Starting Good Habits · 10 July 2021
Good habits are about as difficult to start as bad habits are to break.
If you have never had to break a bad habit, you must be perfect. Or a liar. Or both. Okay, you cannot be both. (Sorry the phrase “Or both,” just seems to follow any “one or the other” statement.) At any rate. Since we all have bad habits or at least have had a habit that we wanted to break, we know that the process is not something that is easy to do. It takes determination. It takes will power. (Actually, it usually takes won’t power.) And it takes determination. Yes, you need lots of determination.
The thing is that good habits are just as difficult to start as bad habits are to break. Of course, if you have a good habit that can replace a bad habit, you can kill two birds with one stone. Not that I would have you kill any birds, but that is a completely different story. But think about it. If you could take a bad habit and replace it with a good habit, you would stop doing the thing you do not want to do and start doing something you do want to do. It would be a win-win situation. Two birds with one stone. Perfect. (It would be a trifecta, but with only two things.)
There are times though when we just want to start something new. We want a new habit. That is where the story really starts.
If you are in the habit of starting or stopping habits, you have probably heard the saying that 21 days makes a habit. That is probably true. But where does 21 days start? Day one. You need to start somewhere, and day one is it. And believe it or not, day one tends to be the sticking point for anybody trying to start or stop a habit.
“I want to draw every day, but I just can’t seem to start.” Interpretation: “Day one is always scheduled for tomorrow, and tomorrow never comes.”
“I want to play the piano every day, but I just can’t find the time.” Interpretation: “I don’t have a piano.” Oops. Wrong interpretation. “My kids think I’m too loud.” Oops. Wrong interpretation again. “Day one is always scheduled for tomorrow, and tomorrow never comes.”
“I want to run a mile every day, but I just can’t seem to take the first step.” Interpretation: “It’s too cold and wet outside and I don’t really want to run that badly and I might catch a cold and I am already in shape because round is a shape.” Oops. “Day one is always scheduled for tomorrow, and tomorrow never comes.”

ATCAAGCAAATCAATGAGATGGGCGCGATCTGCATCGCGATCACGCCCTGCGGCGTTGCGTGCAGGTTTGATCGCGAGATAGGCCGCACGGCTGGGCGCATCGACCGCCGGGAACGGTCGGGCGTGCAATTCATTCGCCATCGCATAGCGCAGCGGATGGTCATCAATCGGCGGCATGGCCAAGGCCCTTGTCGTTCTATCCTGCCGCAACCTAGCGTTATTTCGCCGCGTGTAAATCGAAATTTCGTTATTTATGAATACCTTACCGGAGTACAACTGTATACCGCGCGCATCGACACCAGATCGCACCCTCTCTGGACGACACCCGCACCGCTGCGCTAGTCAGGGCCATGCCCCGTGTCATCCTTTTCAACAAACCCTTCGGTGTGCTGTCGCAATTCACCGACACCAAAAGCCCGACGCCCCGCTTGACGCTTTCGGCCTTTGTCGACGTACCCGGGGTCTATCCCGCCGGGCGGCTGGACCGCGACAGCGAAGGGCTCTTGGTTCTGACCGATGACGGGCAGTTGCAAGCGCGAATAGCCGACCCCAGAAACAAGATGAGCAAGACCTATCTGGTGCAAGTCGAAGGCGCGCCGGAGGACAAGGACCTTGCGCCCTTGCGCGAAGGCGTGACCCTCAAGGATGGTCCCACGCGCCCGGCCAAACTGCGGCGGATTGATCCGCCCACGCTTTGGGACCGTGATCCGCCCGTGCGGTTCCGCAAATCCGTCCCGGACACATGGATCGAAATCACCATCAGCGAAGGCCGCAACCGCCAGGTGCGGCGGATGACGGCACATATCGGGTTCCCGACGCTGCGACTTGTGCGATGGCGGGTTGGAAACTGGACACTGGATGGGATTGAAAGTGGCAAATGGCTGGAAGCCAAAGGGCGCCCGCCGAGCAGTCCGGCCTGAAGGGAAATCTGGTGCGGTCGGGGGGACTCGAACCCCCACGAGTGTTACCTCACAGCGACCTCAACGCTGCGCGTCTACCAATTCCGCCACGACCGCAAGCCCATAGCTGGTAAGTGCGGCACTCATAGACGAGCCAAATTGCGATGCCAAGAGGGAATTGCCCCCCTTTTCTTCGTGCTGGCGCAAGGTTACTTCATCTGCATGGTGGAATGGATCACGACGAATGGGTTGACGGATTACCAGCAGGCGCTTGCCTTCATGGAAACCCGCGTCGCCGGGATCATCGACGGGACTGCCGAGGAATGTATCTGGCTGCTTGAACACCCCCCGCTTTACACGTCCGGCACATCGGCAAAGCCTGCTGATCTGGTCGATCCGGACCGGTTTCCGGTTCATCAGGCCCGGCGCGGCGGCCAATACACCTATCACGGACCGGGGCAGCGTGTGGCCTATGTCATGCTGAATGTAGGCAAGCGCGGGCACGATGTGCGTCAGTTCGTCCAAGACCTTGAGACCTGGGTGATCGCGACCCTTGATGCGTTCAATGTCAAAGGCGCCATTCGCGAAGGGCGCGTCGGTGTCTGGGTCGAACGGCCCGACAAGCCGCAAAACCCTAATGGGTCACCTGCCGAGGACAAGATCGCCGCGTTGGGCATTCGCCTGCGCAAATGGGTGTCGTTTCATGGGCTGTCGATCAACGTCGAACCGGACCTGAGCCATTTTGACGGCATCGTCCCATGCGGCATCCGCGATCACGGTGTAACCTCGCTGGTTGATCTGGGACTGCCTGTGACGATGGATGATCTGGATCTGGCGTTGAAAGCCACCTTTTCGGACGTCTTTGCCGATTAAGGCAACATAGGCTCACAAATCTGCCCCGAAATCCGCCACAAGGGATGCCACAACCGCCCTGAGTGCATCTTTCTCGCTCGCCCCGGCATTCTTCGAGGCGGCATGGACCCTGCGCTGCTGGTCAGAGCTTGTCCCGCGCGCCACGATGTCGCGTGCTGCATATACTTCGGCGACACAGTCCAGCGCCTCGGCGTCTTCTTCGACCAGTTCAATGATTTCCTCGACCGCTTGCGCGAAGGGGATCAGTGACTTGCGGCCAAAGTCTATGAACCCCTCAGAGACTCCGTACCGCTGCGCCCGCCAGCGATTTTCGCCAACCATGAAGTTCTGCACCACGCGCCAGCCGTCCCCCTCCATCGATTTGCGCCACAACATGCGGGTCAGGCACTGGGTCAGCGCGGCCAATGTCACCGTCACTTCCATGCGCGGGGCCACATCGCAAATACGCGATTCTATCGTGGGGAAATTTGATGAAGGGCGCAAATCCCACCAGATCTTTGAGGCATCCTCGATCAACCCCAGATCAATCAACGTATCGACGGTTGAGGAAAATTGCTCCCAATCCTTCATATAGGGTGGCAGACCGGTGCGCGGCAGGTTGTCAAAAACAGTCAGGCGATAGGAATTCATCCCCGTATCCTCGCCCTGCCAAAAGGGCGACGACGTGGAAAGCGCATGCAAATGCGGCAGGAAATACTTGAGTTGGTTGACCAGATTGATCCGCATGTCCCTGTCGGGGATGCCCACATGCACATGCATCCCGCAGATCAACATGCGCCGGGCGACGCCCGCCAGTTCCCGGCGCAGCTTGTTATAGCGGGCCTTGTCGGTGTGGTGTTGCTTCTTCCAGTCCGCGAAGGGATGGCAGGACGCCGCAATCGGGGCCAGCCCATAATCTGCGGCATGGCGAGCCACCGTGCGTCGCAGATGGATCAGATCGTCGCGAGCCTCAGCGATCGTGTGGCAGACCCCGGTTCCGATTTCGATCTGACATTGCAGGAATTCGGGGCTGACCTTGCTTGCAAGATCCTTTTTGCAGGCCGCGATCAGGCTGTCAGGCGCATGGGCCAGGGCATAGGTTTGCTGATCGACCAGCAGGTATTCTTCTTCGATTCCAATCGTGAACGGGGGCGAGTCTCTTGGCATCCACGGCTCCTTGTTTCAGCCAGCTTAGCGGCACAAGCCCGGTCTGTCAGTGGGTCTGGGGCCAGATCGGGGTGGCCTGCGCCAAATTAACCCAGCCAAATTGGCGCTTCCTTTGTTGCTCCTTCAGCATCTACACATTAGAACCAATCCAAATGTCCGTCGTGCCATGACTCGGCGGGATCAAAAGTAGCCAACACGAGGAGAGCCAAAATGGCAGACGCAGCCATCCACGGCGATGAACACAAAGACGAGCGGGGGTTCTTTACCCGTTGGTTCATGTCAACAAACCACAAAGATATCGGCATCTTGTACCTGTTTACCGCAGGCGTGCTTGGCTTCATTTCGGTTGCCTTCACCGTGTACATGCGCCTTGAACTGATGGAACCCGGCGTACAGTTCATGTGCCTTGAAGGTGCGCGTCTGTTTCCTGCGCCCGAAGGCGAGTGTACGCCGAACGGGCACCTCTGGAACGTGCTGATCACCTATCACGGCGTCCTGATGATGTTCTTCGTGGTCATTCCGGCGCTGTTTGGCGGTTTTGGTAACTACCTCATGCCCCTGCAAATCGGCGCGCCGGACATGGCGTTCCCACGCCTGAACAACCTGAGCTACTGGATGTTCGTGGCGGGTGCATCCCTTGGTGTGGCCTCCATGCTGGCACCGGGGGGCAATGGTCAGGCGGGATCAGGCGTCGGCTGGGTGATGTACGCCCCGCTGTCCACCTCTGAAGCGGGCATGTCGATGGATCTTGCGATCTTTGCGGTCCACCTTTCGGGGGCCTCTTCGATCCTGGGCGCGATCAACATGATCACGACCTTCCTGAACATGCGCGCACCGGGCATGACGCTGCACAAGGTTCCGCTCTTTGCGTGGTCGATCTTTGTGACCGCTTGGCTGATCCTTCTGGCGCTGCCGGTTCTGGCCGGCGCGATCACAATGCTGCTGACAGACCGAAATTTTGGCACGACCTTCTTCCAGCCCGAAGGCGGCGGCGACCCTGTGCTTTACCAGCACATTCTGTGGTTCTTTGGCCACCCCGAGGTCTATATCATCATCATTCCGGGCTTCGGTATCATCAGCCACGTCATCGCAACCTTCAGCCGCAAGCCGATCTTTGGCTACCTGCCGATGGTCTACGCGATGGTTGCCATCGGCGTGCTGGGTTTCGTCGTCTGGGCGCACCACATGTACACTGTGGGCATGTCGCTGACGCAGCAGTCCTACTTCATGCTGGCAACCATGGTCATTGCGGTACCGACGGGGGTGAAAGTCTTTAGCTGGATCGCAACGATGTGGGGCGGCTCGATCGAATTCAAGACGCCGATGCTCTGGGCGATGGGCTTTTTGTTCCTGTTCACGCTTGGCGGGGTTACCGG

I am not making fun of anybody but myself for those are my excuses for the things I want to do. So I know that starting a habit is difficult. I know that the first day does not seem to come. So I found a way to trick myself. It happened by accident, but it seems to have worked so far.
The secret? Quit trying to start and just start. In fact, whatever the habit you are trying to start, start it in secret. Do not tell yourself that you are trying to start a habit. Just start playing the piano even though the kids think you are too loud. Just start drawing even though you do not have hours to sit and draw. Just start running even though it is cold outside. Actually, maybe start running in the spring when it is nice. But quit telling yourself you are going to start and actually start.
I know. It does not actually sound like much of a secret. But here is the kicker. After you have started doing whatever you want to start doing. After you have been doing it a few days. After you have stopped making excuses about not doing whatever it is you want to do. Then tell yourself that you want to start the habit. You read that right. Do not tell yourself that you are starting a new habit until you have actually started the habit. After the third or fourth or fifth or twentieth day, you can tell yourself that you are starting a new habit. The funny thing is that you will have already started the new habit. You will be on your way. You will be beyond the dreaded day one.
I know. It sounds crazy. But if it works for me, it could work for you too. When you do not let the right hand know what the left hand is doing, you can do great things. When you do not tell yourself that you are actually going to start a good habit, you can actually start that good habit.
Okay. There is one other secret. At least if you are trying to draw or practice a musical instrument or do anything else that you need hours and hours to master. (Which, by the way, is everything.) Just practice for five minute. Five minutes. Now, just five minutes a day might not seem like a lot, but it is infinitely longer than zero. I know. Math. But it is true. Just five minutes a day doing something you want to do anyway but can never find the time to do will not make you feel guilty that you are taking time away from something else that is important. The other thing is that you do not need to gear yourself up for five minutes a day. You just do it. And who knows. Five minutes could turn into much longer.
Okay. One other secret (which makes two secrets added to the first secret, which makes three secrets, if you are counting). The other secret is that you will not become a master with just five minutes a day, but nobody cares. Nobody cares that you are not a master at whatever you are trying to start a habit of doing. Nobody cares that you took up playing piano or drawing or knitting or whatever else your new habit might be. And nobody cares that you will not become a master at it because you are only doing it five minutes a day. So quit worrying about becoming a master. Who knows if you will ever become a master regardless of how many hours you put into something.
Well. That is about it. I hope I did not offend too many people by telling them to turn off the TV and start doing something they want to do. Wait. I never said that. Ah well.
There is no secret to starting or stopping a habit except to just start. And remember. Starting good habits is just as hard as stopping bad habits. But do it anyway.
© 2021 Michael T. Miyoshi
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